Tom Garcia, vice president of food and beverage for Benchmark Hospitality International, explains that when planning breaks for meeting attendees, his company likes to involve more than just the sense of taste. “It’s the music, the ambience, the smell, the lighting. As we put our breaks out there, we’re trying to enact all of the senses.” He shares an example. “We have an apple break where you have that cider smell as you walk in, and the colors that we use focus on reds, and the music is jazz. We have dried apples, a fresh baked apple tart and other items like that.”
“We also did a tea break that really engaged all of the senses,” Jackson adds. “We were steeping some very aromatic teas and had some food items that were going along with it. Oftentimes, meetings are very heavy with a lot of information in your face, so we’re really trying to make the break more of a relaxing period so (attendees) can softly recharge and reinvigorate themselves before going back in for more meeting content.”
As Hilliard notes, many meeting attendees are trying to focus on eating more healthfully. But there are still plenty of people who enjoy a special treat now and then. “We’ll still have those fun foods out there,” Garcia notes. “If somebody wants an M&M or a gummy bear, they can have them.”
“Talking with other planners, we are ready to find out what’s coming. …We survived the recent cupcake trend, are wading through the farm-to-table trend, and are really ready to see what clients come up with next.” — Emily Boykin
Jackson notes that there is now more of an emphasis in using fresh products in the creation of cocktails, including the use of custom-made bitters and mixers. “People now tend to be a little bit more adventuresome with their dining, and they’re doing that with their beverages, as well. They’re not necessarily stuck in that rut that ‘I’m a chardonnay person.’ We try to create craft cocktails that are a little bit more seasonal in nature that go along with the more traditional beverages that we would serve in a private banquet event.”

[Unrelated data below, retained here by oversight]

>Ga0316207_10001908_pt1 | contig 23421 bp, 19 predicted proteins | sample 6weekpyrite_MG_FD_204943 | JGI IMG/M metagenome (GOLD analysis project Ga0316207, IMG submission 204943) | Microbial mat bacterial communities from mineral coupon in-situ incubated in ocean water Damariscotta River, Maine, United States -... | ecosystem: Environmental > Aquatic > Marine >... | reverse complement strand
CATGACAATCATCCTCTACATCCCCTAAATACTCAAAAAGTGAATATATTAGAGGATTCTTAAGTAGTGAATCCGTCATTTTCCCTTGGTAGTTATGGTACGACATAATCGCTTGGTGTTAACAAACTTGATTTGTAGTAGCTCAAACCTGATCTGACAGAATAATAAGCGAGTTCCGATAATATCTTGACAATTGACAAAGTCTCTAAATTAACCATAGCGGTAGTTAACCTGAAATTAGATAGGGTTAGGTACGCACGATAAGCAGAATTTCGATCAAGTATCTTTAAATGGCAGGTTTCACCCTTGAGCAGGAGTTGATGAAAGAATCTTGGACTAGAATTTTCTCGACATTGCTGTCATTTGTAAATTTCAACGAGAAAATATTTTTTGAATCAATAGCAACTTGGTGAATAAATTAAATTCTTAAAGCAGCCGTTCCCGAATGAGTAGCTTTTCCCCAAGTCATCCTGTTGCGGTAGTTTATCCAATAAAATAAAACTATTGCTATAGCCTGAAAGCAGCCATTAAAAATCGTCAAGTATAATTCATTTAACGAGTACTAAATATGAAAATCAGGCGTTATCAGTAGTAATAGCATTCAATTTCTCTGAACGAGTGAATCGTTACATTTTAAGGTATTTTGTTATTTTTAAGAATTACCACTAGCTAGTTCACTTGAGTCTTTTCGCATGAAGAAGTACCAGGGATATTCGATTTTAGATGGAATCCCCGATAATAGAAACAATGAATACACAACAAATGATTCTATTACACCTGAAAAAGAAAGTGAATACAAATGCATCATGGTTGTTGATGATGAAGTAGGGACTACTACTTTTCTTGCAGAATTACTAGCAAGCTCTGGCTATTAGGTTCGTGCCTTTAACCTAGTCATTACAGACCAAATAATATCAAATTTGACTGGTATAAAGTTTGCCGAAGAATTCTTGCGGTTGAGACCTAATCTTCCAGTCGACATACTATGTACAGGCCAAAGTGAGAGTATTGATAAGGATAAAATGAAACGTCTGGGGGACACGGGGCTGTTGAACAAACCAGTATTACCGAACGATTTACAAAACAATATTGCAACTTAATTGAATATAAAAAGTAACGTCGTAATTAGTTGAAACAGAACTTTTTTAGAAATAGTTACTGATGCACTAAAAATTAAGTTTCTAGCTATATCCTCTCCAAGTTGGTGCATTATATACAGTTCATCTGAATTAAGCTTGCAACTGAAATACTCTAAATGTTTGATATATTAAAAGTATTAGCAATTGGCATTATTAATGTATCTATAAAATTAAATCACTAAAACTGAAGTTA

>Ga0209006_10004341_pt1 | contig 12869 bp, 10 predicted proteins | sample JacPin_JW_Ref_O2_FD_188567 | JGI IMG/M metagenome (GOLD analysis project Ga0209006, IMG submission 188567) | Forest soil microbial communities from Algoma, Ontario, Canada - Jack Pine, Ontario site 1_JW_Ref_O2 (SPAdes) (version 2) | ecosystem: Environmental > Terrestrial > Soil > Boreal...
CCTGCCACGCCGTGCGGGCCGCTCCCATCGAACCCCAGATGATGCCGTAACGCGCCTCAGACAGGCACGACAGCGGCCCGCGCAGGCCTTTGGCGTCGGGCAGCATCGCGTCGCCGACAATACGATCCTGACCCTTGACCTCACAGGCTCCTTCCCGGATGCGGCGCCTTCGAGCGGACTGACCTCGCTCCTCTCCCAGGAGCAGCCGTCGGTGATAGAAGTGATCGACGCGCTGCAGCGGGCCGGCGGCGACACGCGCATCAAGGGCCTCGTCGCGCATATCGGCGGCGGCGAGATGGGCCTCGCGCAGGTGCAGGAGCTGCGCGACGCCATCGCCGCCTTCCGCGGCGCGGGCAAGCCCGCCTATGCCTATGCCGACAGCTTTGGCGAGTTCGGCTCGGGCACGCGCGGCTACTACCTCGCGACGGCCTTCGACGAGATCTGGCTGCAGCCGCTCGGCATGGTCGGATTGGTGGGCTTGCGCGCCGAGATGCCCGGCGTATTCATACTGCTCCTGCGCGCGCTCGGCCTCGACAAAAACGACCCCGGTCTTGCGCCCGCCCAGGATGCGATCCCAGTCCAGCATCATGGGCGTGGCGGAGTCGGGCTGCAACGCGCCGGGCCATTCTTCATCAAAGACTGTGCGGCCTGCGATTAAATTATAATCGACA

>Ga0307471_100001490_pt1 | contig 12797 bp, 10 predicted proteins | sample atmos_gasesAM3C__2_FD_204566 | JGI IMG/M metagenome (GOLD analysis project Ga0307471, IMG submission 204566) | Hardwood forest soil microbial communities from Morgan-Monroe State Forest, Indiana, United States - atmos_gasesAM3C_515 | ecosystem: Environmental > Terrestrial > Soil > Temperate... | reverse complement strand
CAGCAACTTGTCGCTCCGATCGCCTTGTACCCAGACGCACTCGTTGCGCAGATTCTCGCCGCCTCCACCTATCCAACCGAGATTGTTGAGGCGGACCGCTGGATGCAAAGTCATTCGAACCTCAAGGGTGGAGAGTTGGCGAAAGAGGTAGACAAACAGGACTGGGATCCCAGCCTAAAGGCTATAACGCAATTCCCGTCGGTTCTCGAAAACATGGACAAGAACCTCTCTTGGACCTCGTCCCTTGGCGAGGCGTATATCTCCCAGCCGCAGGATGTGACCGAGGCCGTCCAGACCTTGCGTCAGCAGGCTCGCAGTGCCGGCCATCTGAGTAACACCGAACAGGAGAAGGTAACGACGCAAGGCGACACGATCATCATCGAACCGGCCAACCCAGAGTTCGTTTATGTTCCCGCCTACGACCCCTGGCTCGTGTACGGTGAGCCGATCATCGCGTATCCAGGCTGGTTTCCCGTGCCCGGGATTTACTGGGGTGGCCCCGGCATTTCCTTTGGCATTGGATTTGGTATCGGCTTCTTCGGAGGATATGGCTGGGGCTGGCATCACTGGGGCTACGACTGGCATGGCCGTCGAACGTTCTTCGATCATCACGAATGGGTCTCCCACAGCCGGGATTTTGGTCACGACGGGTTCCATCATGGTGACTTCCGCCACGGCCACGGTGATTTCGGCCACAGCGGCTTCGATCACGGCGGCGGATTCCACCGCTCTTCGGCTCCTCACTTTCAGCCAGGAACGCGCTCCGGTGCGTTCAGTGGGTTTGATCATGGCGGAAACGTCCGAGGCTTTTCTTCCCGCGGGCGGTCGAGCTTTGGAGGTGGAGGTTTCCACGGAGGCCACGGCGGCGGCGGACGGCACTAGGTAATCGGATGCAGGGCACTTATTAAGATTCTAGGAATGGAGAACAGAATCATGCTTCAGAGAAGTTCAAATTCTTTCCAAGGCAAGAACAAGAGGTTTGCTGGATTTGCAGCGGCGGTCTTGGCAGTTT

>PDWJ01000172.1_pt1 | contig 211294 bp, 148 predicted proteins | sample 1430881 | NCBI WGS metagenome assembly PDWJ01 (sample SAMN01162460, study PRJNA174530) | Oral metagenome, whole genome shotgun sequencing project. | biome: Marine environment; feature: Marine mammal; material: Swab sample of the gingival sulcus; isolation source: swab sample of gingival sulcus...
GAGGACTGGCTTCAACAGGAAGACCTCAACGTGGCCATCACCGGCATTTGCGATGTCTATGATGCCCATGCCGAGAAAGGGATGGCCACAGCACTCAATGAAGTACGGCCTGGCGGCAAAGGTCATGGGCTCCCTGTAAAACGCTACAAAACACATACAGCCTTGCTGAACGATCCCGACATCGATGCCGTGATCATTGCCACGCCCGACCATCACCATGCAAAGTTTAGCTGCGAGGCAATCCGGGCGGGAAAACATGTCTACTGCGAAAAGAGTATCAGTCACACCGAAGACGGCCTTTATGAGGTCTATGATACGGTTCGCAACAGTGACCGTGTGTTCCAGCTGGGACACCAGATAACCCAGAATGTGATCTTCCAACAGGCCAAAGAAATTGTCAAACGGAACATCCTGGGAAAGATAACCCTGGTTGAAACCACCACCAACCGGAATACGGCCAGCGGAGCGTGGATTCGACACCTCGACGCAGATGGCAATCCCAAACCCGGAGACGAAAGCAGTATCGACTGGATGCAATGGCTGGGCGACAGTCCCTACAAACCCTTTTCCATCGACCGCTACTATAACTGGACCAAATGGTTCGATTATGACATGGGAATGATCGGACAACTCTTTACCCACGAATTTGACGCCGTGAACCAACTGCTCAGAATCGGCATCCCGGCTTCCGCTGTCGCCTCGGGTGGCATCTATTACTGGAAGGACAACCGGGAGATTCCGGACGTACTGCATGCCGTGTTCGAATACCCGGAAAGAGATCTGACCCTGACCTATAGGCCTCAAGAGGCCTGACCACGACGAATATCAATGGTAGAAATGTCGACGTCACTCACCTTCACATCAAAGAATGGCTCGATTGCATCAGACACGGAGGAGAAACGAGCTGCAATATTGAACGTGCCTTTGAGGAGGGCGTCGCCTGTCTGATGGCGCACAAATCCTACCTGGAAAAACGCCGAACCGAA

Garcia says that Benchmark is bringing techniques used in freestanding restaurants to the banquet room, such as hiring the right staff. “We’re especially looking at bartenders that are emotionally connected and that are invested in what they’re doing. Instead of going to the Boston guide for drinks, they’re creating their own. We’re just trying to have that connectivity. Whether it’s a gathering for upwards of 200 or a smaller, intimate one with 15 or so, guests still like to have that interaction with the people that are actually serving them.”
Garcia also says that having action stations, where chefs prepare food in front of attendees, also fosters that sense of connectivity. They give attendees an opportunity to interact with the chef and ask questions about how the food is prepared, and it also gives them a chance to connect with nature if the event is being held outdoors. Garcia gives a few examples, such as Benchmark’s Eaglewood Resort & Spa near Chicago that offers golf course views or Snow King Resort in Jackson Hole, Wyoming, where attendees enjoy being next to the mountains.
For planners who haven’t used action stations lately, it’s time for another look. “To me, one of the biggest things that has happened over the last five years is that the technology has changed,” Jackson explains. “That gives us a lot more versatility to do the action stations, especially in a banquet setting. You used to have those little butane burners where you were pretending to be cooking, but you really couldn’t do serious mass production out there. Now there are people like Evo that make the electric griddles that will get up to 550 degrees. You can do induction woks that could easily produce food for a couple of hundred people at a time.